Declaration of Independence celebrated in Presque Isle on Fourth of July

6 years ago

PRESQUE ISLE, Maine — Close to 30 individuals from the community filled the seats at the historic James School in Presque Isle on the Fourth of July to honor the document that officially made the United States a free nation. 

“‘We hold these truths to be self-evident, that all men are created equal, that they are endowed by their creator with certain unalienable rights, that among these are life, liberty and the pursuit of happiness,’” said John DeFelice, associate professor of history from the University of Maine at Presque Isle, as he read from the Declaration of Independence.

Every year the board of directors for the James School, which was used as a one-room schoolhouse from 1917 to 1948 and restored in 1987, invites a community member to read the Declaration of Independence in its entirety and give brief historical background on the document that was signed on July 4, 1776.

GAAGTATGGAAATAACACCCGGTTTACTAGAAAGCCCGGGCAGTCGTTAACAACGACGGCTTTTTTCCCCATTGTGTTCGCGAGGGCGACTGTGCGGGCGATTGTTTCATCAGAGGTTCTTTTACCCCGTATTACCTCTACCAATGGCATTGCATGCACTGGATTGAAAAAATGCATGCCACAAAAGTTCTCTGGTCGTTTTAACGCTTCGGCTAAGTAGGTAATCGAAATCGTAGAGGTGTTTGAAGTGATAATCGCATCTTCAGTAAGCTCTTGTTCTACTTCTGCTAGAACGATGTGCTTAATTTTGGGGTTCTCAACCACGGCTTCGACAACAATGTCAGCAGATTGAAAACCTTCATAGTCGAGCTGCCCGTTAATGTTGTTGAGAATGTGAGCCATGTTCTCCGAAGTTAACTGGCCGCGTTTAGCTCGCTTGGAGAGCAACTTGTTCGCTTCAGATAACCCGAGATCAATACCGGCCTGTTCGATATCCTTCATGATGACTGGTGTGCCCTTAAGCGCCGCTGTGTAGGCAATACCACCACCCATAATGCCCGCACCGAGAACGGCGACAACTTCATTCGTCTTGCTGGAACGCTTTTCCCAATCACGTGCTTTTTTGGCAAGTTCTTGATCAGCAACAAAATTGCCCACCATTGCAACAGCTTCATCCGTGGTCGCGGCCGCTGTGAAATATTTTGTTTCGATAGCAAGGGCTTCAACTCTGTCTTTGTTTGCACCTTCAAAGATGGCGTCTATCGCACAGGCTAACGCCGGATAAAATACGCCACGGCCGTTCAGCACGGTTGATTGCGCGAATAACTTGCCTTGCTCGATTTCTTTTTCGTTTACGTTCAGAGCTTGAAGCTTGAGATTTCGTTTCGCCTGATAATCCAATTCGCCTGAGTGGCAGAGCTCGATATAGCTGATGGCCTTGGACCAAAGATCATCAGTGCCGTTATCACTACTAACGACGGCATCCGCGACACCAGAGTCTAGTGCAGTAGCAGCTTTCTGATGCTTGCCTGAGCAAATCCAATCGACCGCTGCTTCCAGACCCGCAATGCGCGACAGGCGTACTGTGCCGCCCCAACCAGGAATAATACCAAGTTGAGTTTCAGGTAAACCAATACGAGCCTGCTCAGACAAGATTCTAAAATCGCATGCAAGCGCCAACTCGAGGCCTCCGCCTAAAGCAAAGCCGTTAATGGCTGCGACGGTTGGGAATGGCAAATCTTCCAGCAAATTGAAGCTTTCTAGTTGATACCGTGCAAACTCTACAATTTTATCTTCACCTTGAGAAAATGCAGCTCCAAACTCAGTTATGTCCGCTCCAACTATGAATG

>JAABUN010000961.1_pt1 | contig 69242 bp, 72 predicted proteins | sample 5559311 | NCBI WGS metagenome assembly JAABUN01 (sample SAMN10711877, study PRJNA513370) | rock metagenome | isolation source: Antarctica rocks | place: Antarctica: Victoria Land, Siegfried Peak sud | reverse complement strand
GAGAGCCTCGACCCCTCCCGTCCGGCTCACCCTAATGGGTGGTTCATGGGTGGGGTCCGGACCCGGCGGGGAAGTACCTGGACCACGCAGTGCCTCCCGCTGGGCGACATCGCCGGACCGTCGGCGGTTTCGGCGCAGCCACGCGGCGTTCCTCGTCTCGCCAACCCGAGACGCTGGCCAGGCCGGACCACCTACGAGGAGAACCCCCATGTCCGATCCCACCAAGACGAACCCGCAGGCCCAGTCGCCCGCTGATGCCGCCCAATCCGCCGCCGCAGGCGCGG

Madeline and Megan Paterson, the 10- and 5-year old, granddaughters of James School board members Martha and James Pritchard, rang the old school bell at the front entrance, signaling the beginning of the afternoon lesson. Community members listened as intently as school children as DeFelice told the story of how the founding fathers first thought of the ideals surrounding democracy and freedom.

“Many of the ideas in the Declaration of Independence are those that the founding fathers got from England, the very people that the colonies rebelled against,” DeFelice explained. “In 1688, the Glorious Rebellion occurred in England, which resulted in King James II losing power and the English Bill of Rights in 1689.”

That Bill of Rights established rights such as freedom of speech, the freedom to bear arms in self defense, and freedom to petition, all of which were included in the Declaration of Independence in the United States.

For many people, hearing the Declaration of Independence on the Fourth of July was a great way to celebrate the American values that they believe in today.

“It’s humbling to be reminded of the spirit that the founding fathers had during the formation of our country,” said John Smits of Presque Isle. “I admire how they wrote about the freedoms we have in such a solemn, moving way.”

Madeline Paterson said she enjoyed learning about the Declaration of Independence, which she also has learned about in school.

“It’s important because it tells about America’s past and how the country came to be,” she said.